With all the political drama going on these days, it’s hard to discuss a UN convention without eyes glazing over, but bear with me. This is a scandal that may not grab headlines like the PM’s unfortunate cough and P45 handover last week, but it deserves to be in every paper and on every politician’s to-do list.
The UN Convention on the Rights of Persons with Disabilities was signed a decade ago. At its heart this is about treating people with a disability the same as everyone else – as active citizens able to enjoy the same rights, freedoms and choices that we all expect. Where adjustments can be made so that society doesn’t disable people, we make them. Seems straightforward enough for a rich society like ours. Yet a recent UN inquiry found welfare reforms have led to “grave and systematic” violations of these rights.
This won’t be a surprise to anyone with experience of the system, but it is no less shocking for it. The brutal cuts which take away people’s mobility cars or their support to live independently, the increased poverty from policies of austerity have disproportionately affected disabled people. There are now genuine fears that Brexit will make the downward slide even worse as essential health and social care staff from EU countries leave the UK in their droves. EU level funds and anti-discrimination laws are also under threat.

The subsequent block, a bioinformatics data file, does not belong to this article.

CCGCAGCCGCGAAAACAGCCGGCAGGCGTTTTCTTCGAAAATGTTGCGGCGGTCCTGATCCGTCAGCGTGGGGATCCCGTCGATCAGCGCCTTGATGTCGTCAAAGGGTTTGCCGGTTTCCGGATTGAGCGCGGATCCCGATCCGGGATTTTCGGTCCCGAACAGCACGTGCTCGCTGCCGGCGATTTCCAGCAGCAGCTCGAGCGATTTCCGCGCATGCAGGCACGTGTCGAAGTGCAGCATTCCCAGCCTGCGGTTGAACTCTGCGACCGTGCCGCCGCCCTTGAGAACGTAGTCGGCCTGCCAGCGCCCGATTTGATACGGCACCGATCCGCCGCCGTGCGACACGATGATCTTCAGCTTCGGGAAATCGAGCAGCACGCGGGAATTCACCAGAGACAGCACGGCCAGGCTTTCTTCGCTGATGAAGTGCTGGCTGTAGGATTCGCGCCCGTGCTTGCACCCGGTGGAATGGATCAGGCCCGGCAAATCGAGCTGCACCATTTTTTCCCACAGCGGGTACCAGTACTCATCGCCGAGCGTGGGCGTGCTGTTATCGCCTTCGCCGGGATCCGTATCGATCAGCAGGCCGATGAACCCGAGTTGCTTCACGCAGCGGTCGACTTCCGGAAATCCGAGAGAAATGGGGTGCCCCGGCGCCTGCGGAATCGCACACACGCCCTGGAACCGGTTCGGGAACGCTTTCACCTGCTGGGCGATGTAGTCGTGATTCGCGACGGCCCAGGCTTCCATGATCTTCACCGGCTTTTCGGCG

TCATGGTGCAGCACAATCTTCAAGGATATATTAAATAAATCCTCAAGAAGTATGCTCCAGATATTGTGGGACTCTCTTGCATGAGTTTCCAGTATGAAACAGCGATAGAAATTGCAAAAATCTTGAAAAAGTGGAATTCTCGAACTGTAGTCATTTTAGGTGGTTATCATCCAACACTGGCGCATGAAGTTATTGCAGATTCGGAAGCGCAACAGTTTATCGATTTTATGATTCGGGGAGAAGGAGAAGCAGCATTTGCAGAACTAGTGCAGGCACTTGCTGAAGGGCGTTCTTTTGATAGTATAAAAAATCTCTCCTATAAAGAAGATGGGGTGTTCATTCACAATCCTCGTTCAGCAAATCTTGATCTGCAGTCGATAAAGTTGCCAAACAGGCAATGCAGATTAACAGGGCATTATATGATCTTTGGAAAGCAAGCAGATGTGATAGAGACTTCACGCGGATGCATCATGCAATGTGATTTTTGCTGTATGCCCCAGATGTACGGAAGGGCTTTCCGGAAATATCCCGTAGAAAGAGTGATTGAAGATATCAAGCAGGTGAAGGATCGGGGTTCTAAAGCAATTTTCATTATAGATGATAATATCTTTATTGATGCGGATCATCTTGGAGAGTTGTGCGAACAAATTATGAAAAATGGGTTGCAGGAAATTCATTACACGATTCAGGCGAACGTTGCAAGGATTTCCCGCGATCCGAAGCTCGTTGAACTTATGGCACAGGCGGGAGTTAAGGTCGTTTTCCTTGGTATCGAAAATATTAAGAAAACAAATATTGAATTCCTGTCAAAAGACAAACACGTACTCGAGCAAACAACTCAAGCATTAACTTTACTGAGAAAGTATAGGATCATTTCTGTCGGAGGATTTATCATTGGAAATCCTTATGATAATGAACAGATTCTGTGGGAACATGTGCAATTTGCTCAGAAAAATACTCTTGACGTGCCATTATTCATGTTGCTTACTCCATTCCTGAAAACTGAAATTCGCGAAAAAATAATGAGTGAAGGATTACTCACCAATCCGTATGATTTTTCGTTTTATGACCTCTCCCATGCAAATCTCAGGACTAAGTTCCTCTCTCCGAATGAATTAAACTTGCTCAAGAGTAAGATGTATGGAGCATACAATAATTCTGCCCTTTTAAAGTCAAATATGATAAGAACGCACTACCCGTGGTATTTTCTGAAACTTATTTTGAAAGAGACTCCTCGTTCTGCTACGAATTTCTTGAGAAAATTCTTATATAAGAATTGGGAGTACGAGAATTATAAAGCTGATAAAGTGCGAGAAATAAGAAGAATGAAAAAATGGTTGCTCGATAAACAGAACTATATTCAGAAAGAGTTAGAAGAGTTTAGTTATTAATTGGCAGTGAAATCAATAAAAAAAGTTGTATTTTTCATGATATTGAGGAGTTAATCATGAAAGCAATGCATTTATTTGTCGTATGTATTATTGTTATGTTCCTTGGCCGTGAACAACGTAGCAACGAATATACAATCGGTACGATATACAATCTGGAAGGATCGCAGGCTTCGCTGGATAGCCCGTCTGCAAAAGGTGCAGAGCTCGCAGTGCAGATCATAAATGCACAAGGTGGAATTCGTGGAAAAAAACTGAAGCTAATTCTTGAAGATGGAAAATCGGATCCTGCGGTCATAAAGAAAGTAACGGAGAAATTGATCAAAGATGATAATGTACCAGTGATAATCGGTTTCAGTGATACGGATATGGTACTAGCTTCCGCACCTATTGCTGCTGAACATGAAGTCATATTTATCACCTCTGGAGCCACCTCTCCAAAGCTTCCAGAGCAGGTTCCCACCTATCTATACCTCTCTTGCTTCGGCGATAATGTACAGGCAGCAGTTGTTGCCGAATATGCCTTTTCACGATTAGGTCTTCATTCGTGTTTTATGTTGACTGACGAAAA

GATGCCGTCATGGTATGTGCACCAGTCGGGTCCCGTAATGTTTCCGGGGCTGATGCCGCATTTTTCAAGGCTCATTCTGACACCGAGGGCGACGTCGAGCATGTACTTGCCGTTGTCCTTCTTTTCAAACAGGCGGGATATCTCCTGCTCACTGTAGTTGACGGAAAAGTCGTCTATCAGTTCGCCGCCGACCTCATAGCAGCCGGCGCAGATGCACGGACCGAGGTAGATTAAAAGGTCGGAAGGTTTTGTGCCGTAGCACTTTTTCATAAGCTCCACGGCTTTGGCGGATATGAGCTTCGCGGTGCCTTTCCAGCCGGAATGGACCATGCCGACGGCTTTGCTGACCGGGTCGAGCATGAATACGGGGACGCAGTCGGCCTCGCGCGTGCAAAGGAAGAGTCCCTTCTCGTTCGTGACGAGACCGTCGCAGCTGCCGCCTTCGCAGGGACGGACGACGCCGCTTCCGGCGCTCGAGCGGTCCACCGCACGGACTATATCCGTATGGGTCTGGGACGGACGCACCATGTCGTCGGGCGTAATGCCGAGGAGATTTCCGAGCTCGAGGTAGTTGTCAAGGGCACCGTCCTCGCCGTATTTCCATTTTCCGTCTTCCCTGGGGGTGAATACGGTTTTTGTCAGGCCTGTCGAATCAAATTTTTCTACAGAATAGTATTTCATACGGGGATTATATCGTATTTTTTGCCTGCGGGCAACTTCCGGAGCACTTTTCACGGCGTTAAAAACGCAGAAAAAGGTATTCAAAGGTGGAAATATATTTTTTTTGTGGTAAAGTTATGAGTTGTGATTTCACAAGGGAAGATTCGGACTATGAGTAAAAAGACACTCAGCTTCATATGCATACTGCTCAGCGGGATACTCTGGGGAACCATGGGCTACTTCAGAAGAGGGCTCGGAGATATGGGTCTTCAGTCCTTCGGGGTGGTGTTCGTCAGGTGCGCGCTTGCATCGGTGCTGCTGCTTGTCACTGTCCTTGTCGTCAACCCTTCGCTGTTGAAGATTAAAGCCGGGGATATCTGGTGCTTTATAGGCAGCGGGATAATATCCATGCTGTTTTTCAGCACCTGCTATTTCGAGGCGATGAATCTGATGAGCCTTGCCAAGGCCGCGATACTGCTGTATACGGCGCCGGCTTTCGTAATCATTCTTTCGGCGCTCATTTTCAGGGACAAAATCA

It doesn’t have to be this way. The UN laid out steps the UK could take to make things better. Disabled individuals and organisations have gathered evidence, lobbied, marched and yelled from the rooftops for change – but instead of rolling up their sleeves and getting on with it, it seems the UK Government has stuck its fingers in its ears.
Improving the quality of life for people with disabilities is about social opportunities too, things like being able to go out and enjoy a pint with pals without fear there’s no toilet – something non-disabled people take for granted.
I’m pleased to say many of Edinburgh citizens have been leading the way in tackling this issue. This includes disability campaigner Mark Cooper who was inspired to start the “Barred” campaign to change licensing laws which should come into effect in Scotland soon.
There’s also Euan MacDonald who took this on by launching the website Euan’s Guide – a growing global resource with reviews of accessible facilities written for and by disabled people who know what they’re talking about. Euan takes a positive approach which awards good practice and hopefully improves business for those that have made the effort, encouraging others to do the same.
I’ve called a debate on the UN Convention on the rights of people with disabilities in parliament this Thursday, and I aim to keep this at the top of the political agenda until it’s more than warm, woolly words about human rights but a practical lived-in reality for everyone with a disability in the UK.
Deidre Brock is SNP MP for Edinburgh North and Leith